John 1, 1-18: What's Next?
At the end of Christmas Day, when the Misa de Aguinaldo is over, when the Midnight Mass has been done, and text messaging becomes easier from last night, and the celebrations become sober, and we have all opened our gifts, a thought sometimes comes to me: What’s next?
What’s next? Christmas in the
Yes, what’s next? After we have eaten the last piece of the Christmas cake, or the last chunk of lechon from the table, or the last plate of spaghetti, we ask, what’s next? After all the magic of the season, what’s next?
Two things come to me: It is the why of Christmas. First, Christmas reminds us of our faith in Christ, the reason for the celebration.
There is one Christmas Carol that has always baffled me. Have you ever wondered about THE TWELVE DAYS OF CHRISTMAS? What in the world do leaping lords, French hens, swimming swans, and especially the partridge who won't come out of the pear tree have to do with Christmas?
From 1558 until 1829, Roman Catholics in
1. The partridge in a pear tree was Jesus Christ.
2. Two turtledoves were the Old and New Testaments
3. Three French hens stood for faith, hope and love.
4. The four calling birds were the four gospels of Matthew, Mark, Luke & John.
5. The five golden rings recalled the Torah or Law, the first five books of the Old Testament.
6. The six geese a-laying stood for the six days of creation.
7. Seven swans a-swimming represented the seven sacraments of Baptism, Confirmation, Eucharist, Reconciliation, Anointing of the Sick, Marriage and Holy Orders.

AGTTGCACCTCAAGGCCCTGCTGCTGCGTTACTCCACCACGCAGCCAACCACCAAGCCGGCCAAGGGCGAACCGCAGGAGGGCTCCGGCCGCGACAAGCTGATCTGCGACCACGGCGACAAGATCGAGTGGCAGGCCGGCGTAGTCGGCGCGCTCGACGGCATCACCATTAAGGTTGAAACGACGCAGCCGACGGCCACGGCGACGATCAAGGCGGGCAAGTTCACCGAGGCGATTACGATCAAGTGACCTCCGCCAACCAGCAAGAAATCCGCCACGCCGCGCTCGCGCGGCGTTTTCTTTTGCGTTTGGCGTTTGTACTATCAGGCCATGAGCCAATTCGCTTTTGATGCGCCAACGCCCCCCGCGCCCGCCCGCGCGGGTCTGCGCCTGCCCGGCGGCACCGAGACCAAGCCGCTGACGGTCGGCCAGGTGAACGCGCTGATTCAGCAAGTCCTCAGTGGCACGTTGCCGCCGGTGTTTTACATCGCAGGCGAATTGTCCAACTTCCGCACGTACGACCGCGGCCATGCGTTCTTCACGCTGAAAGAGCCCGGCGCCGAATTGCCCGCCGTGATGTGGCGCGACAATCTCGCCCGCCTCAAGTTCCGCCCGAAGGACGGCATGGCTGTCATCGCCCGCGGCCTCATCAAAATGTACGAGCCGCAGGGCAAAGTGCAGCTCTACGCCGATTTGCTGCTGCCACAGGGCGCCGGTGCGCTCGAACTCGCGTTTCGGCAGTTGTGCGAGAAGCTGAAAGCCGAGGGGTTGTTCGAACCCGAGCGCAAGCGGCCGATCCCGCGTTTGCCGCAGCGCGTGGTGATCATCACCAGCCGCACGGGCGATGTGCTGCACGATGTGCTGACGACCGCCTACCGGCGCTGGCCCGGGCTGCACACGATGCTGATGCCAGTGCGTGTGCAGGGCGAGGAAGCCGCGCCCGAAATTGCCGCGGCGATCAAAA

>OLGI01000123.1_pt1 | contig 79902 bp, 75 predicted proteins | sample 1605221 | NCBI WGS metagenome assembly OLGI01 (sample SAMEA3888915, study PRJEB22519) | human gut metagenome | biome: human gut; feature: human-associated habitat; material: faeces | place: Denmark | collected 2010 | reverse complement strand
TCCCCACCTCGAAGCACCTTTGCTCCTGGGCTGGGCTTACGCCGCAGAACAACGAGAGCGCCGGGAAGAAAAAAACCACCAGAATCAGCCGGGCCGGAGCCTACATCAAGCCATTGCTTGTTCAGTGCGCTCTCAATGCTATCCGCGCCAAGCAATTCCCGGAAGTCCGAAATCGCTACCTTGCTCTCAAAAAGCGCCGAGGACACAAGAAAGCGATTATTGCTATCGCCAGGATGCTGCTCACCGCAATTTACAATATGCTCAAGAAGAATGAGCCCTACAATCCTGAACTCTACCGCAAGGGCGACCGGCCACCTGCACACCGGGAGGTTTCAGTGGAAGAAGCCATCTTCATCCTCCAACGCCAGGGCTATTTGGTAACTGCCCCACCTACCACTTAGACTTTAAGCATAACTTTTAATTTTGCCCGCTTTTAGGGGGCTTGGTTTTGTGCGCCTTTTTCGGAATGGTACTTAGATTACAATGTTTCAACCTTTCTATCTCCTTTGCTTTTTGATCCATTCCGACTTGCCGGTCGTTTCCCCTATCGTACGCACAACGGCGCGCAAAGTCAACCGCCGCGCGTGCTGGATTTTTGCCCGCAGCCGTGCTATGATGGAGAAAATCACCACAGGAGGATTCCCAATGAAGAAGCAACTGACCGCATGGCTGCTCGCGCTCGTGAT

8. The eight maids a-milking were the eight beatitudes.
9. Nine ladies dancing were the nine fruits of the Holy Spirit: Love, Joy,
Peace, Patience, Kindness, Goodness, Faithfulness, Gentleness, and Self
10. The ten lords a-leaping were the Ten Commandments.
11. The eleven pipers piping stood for the eleven faithful disciples.
12. The twelve drummers drumming symbolized the twelve points of belief in The Apostles' Creed.
And finally, we remember why Christmas is celebrated. In the Gospels, the story of Christmas, or the Infancy Narratives tell us that God has always extended gracious mercy even to sinners. God has always lifted the lowly and has always heard the prayers of the faithful and obedient. God has always willed that the revelation given to the chosen holy ones be shared more widely for the glory of
And so we ask: What’s next? There's a Christmas song called, “The Work of Christmas” in BukasPalad's album "Pasko Na!" The lyrics is below:
When the song of angels is stilled,
When the star in the sky in gone,
When the prince and princess are home,
When the shepherds are back with their flock,
The work of Christmas begins.
To find lost, to heal the broken,
To feed the hungry, free the prisoners,
To rebuild nations.
To bring peace among brothers,
To make music in the heart.
Perhaps that is what’s next. It is a cliché to say that Christmas is every day. But it is true. We make people experience God’s gracious love to all of us sinners, by sending His only beloved Son, and our faith reminds us that it is something that we should do and put into practice.
One final thought: In
Christmas is not about expecting gifts. We teach children to expect gifts. We tell them that Christmas becomes meaningful if we receive many gifts.
Christmas, rather, is about thanksgiving. Our parents have dedicated their lives for us, don’t you think that Christmas is the time to thank them: it is our turn to give gifts to them.
Because, it is in giving that we receive. And it is in dying that we are born to eternal life.
*information source from Fr. William J. Bausch, retired pastor and nationally recognized speaker, storyteller, and workshop leader, is author of over 10 books on Catholic ministry, history and pastoral practice. He is the 1996 recipient of the President's Award from the National Federation of Priests' Councils.